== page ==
The Greatest Least Successful Record of All Time

The Greatest Least Successful Record of All Time

TOPANGA, CA - FEBRUARY 26: American musician, singer, songwriter, artist and poet Captain Beefheart (Don Van Vliet) on the right and his Magic Band pose for a portrait on February 26, 1969 in Topanga, California. (Photo by Ed Caraeff/Getty Images)

Why you should care

Because in 45 years, absolutely no one will be talking about Bieber’s Believe.

“I ran out of the building. I told them I would never, ever come back again,” said Pete Johnson, co-producer of Captain Beefheart and the Magic Band’s 10th studio album, 1978’s Shiny Beast (Bat Chain Puller), about his time behind the boards with them. “It was complete chaos and I couldn’t take it.” Johnson never produced another record for the band, or anyone else. Captain Beefheart, also known as Don Van Vliet, scorched the earth, leaving a history of music poorly understood or not understood at all — all perfectly embodied by his third album, Trout Mask Replica.

It’s a record that’s equal parts rock, free jazz, blues and experimental music. All mind-roastingly tasty, even for 1969. Produced by Beefheart associate Frank Zappa, Trout Mask Replica had nearly all of its music recorded in a single six-hour session — and that’s the least abnormal set of circumstances surrounding the recording. While strong bandleaders have been known to do everything from punching their players in the face (Mingus) to holding 8-to-12-hour rehearsal days (Greg Ginn), Beefheart exceeded the excess by mixing physical violence, long rehearsal days and unyielding, cultlike levels of personal control.

He started with corralling his band for two-thirds of a year in a small house that no one was allowed to leave unless it was to shoplift food. It wasn’t uncommon for Beefheart to break his band members down with 14-hour rehearsals, beatings and denial of the aforementioned stolen food. All justified by a variety of paranoid conspiracy theories, all of which worked their way into the record in one form or another.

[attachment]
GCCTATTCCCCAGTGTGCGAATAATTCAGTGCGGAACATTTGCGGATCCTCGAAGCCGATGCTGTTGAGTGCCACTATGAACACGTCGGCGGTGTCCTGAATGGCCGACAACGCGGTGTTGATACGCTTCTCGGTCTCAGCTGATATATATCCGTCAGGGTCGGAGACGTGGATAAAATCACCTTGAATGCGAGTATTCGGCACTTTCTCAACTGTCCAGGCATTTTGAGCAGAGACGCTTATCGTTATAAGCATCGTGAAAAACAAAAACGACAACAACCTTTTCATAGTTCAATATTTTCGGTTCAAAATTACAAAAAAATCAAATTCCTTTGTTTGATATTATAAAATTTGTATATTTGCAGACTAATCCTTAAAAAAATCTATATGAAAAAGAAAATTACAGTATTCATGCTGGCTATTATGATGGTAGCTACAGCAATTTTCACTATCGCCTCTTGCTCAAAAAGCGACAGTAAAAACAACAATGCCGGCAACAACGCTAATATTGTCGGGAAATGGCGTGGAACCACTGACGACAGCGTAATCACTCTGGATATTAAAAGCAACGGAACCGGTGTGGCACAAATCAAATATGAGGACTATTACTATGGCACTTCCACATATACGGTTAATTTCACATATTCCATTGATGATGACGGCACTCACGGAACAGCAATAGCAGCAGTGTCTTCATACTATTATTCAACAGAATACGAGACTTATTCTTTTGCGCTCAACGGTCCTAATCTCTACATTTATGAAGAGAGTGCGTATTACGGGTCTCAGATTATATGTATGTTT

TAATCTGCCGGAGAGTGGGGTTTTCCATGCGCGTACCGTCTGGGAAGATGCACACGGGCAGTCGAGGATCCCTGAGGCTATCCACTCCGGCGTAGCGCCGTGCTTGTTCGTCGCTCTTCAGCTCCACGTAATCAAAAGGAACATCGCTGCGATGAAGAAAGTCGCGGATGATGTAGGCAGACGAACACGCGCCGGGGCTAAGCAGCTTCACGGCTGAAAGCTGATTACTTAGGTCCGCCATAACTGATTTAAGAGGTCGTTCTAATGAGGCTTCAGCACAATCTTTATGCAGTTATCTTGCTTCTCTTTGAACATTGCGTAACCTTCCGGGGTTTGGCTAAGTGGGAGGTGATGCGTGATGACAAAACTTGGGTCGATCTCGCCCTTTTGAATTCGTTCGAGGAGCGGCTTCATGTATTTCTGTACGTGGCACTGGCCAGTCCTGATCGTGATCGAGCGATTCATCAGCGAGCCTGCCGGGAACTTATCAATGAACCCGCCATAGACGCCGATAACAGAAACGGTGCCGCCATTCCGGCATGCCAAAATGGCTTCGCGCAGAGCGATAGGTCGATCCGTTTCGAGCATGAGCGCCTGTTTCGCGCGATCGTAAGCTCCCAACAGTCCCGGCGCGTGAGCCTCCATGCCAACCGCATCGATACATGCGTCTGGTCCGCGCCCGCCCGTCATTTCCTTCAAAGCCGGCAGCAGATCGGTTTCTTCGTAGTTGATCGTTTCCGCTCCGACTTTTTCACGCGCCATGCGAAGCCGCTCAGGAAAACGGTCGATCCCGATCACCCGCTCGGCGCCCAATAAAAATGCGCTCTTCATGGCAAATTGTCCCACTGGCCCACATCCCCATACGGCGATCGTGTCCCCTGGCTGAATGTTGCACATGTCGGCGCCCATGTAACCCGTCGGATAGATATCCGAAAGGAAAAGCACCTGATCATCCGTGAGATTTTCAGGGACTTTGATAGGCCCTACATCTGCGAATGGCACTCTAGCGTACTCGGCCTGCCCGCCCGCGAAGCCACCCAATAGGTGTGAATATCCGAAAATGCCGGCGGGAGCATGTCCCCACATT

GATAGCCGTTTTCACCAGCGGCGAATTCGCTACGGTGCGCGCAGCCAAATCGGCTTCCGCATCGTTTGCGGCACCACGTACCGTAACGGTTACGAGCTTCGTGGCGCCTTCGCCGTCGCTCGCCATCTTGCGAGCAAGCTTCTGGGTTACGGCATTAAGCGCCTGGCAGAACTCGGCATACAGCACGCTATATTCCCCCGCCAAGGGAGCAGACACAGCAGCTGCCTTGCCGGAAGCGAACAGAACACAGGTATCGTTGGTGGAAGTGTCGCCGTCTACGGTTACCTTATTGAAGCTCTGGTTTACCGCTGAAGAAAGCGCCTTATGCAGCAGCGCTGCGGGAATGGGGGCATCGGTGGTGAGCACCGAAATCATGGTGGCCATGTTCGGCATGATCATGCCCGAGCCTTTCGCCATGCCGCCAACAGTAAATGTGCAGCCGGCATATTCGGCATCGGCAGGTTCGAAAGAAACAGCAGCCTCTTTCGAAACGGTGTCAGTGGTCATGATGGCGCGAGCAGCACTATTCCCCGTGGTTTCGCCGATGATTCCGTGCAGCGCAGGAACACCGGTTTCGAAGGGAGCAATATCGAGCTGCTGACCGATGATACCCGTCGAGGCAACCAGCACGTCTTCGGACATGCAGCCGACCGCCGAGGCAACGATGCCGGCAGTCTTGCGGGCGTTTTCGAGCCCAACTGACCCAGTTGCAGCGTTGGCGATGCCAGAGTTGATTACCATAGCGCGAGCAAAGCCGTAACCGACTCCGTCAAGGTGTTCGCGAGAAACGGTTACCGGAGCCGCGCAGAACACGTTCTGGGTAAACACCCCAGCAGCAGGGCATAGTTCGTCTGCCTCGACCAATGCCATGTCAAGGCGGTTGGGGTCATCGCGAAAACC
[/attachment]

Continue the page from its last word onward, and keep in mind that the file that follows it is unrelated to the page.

But regardless of the record’s disturbing provenance, the 28 songs on what used to be called a “double album” caused the late, great BBC disc jockey John Peel to say of the finished product, “If there has been anything in the history of popular music which could be described as a work of art in a way that people who are involved in other areas of art would understand, then Trout Mask Replica is probably that work.”

Or as Vuk Valcic, editor-in-chief and founder of Rock-a-Rolla magazine, a contemporary music arts journal, said in a recent phone call, it doesn’t matter to him that the album is ranked 60th on Rolling Stone’s 500 Greatest Albums of All Time. “My measurement is pure aural joy, and the bands that can directly credit their entire worldview to this record. Now that means something to me.”

And to us too.

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